The Dream of Pens

In the last several months, a few artists I know have been given license agreements–they now have a line of glue, or paints, or digital grounds with their name on them. It’s very impressive.

It wasn’t surprising when I had a dream last night about licensing. In the dream, I was using Artist A’s paints, when Artist B came into my studio and said, “Why aren’t you using my paints?” I didn’t know what to say to either artist, and a funny dream sequence ensued, in which Artist B’s paints were the only ones that would work in a certain brand of visual journaling book. The paints endorsed by Artist A just drifted off the page. When I noticed this, Artist B gave me a wink and said, “I have a great contract!”

As the dream continued, I got a phone call from a licensing agent, who wanted to sign me up. Knowing that my paints would float off the page, I declined. When he asked what I would like to endorse I said, “Pens. I want to endorse a pen I can believe in. Something I’d use all the time.”

“No one uses pens anymore,” said the agent in my dream.

Rapidograph technical pens have interchangable tips, small reservoirs to make ink color exhange easy, and color-coded barrels for nib size.

“I do. But it has to be a fiber tip pen, write smoothly, have a hefty barrel, be refillable and easy to clean,” my dream-self replied.

“How about a nice roller ball?” The agent asked. He clearly didn’t know me very well.

“No. I don’t like roller balls. Too smeary, too slippy on the page. I’d like to endorse a good fiber tip, a cross between Pitt Pens and Microns and Rapidographs. Something that will last, and is easy to use,” I said, expressing a very real wish for such a pen. “I love my Rapidographs, but the steel tip can catch on Arches Text Wove, and I hate that.”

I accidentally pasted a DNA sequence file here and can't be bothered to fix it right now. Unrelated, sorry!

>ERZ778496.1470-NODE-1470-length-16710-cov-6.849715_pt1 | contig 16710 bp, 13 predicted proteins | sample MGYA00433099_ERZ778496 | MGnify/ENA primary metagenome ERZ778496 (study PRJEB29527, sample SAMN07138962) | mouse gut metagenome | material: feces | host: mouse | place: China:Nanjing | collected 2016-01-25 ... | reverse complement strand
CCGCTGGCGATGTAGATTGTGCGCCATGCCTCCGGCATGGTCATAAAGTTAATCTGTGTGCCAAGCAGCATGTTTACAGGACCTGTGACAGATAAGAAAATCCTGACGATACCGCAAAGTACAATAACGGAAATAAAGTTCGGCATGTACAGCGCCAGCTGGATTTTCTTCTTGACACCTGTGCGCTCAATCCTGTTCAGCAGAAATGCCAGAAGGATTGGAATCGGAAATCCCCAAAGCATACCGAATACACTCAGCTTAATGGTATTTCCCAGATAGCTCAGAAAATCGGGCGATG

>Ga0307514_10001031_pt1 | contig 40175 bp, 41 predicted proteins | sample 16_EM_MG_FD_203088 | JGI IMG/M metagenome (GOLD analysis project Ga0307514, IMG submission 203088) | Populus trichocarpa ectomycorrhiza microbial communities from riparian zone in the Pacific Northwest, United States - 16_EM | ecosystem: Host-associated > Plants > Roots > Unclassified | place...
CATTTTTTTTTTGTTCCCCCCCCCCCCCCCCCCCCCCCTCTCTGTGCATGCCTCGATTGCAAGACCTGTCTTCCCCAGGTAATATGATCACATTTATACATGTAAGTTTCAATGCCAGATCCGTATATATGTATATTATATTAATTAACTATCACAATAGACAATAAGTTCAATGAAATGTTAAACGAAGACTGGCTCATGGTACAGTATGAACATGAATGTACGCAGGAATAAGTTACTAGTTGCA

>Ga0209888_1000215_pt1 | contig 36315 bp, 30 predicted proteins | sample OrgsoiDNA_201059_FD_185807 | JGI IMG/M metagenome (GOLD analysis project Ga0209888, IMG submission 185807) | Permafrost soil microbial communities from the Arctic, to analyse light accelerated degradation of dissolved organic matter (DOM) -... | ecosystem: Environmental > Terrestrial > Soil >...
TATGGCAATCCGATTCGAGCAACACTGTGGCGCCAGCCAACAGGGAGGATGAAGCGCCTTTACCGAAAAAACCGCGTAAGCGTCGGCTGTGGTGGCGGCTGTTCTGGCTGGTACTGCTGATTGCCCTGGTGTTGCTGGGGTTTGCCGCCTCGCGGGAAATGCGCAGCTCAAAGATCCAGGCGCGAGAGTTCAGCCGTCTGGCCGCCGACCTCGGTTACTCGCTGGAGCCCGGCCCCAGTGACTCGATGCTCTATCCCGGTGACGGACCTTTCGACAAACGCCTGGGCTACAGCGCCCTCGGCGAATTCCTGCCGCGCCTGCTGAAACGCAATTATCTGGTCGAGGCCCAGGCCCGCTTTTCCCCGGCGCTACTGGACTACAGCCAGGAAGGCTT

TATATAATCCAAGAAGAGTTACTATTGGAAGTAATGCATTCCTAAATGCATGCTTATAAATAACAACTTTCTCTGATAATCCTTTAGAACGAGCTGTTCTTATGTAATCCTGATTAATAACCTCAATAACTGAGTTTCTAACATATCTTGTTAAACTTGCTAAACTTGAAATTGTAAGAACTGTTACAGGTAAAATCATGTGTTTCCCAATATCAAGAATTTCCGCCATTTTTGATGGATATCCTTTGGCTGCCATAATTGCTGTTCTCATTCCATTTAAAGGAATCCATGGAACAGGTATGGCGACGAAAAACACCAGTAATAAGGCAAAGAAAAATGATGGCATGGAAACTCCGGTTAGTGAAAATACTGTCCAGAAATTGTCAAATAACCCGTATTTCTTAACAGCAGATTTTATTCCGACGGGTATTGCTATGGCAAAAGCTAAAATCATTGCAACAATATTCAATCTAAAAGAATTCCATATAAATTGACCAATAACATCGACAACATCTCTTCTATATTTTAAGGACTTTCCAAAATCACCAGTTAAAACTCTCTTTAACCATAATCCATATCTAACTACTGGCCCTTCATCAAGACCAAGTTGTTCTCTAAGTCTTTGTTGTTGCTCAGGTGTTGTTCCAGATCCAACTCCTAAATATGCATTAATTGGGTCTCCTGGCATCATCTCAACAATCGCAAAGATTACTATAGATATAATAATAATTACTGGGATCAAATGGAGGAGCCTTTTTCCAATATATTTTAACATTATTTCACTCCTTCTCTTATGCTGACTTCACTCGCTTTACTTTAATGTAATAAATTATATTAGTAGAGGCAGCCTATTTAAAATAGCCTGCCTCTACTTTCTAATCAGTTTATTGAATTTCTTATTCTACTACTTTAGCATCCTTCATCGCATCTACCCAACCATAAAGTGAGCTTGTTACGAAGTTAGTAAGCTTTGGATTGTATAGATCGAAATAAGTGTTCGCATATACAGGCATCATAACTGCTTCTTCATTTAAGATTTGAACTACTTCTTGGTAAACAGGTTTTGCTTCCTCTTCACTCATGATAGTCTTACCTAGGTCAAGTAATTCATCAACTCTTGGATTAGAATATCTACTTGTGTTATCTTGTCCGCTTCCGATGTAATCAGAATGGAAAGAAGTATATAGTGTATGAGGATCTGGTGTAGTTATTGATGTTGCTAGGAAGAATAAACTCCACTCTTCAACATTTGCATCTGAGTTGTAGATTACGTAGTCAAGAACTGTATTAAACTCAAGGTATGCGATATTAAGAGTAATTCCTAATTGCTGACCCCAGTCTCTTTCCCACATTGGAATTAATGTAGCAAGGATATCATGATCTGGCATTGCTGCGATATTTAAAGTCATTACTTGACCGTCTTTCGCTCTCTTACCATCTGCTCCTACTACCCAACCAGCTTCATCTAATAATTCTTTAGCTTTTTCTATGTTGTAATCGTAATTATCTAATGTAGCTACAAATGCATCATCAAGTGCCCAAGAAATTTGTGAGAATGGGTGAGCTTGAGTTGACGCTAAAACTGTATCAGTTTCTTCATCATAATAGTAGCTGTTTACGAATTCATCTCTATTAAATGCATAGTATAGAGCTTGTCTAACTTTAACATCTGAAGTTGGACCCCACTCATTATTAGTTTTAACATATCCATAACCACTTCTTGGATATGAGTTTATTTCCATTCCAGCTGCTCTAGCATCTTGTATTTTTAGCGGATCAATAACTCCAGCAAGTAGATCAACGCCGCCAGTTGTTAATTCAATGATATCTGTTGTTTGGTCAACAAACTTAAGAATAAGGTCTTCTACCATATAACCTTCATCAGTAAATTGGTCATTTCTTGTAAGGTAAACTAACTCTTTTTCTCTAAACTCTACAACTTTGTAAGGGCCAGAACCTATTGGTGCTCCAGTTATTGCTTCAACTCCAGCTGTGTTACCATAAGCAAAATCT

Each Rapidograph has a color-coded section on the pen that indicates the line width of the nib.

The agent rolled his eyes and said, “In your dreams.” And I woke up. In my dreams, indeed. I don’t think this dream is a glimpse of the future, although I sure wouldn’t mind owning, if not endorsing, my perfect dream pen.

–Quinn McDonald is the author of Raw Art Journaling, Making Meaning, Making Art. She would love to endorse a line of art pens, either in her dreams or in real life. Meanwhile, the book is available from the publisher with free shipping–at least for a while.

6 thoughts on “The Dream of Pens

  1. Love pens, but have never tried Radiograph! I will have to try that while using/reading my New copy of “Raw Art Journaling”!! I’m so happy it came today!! I’ve been drinking in the ink like an empty fountain pen!!
    Met you years ago at Sugarloaf (I used to live in Baltimore) and have followed your work. Love you new book, glad you are still in my life if only online! You Go Girl!!

    • OMG, Lois, I remember you from Sugarloaf! Are you still doing the shows? Are they still working for you? Rapidographs are wonderful technical drawing pens, and I prefer the slightly larger nib sizes for smoother writing. Online is not such a bad way to stay in touch!

  2. See, this is why you are much more interesting than I. I have licensing dreams too, but mine are invariably about losing mine due to something like “doing 145 in a 35mph zone”. 🙂

  3. I’ve been using Rapidographs for 20 years. Yes they don’t work on some papers….but those papers are often wood fiber filled papers. A very good smooth cotton w/c paper will work nicely or of course any of the cheaper smooth bond papers. I love my Rapidographs. They also have a lifetime guarantee….for $7 return the pen intact and they ship a brand new one to you. Enjoy!

    • Another Rapidograph freak! YAY! I carry mine in my purse and use it instead of a fountain pen. They last forever. Arches Text Wove is 100 percent cotton fiber, but it doesn’t have a calendered surface. You can write on it with a Rapidograph, but it can flick ink. Still, I’m holding out for a pen endorsement!

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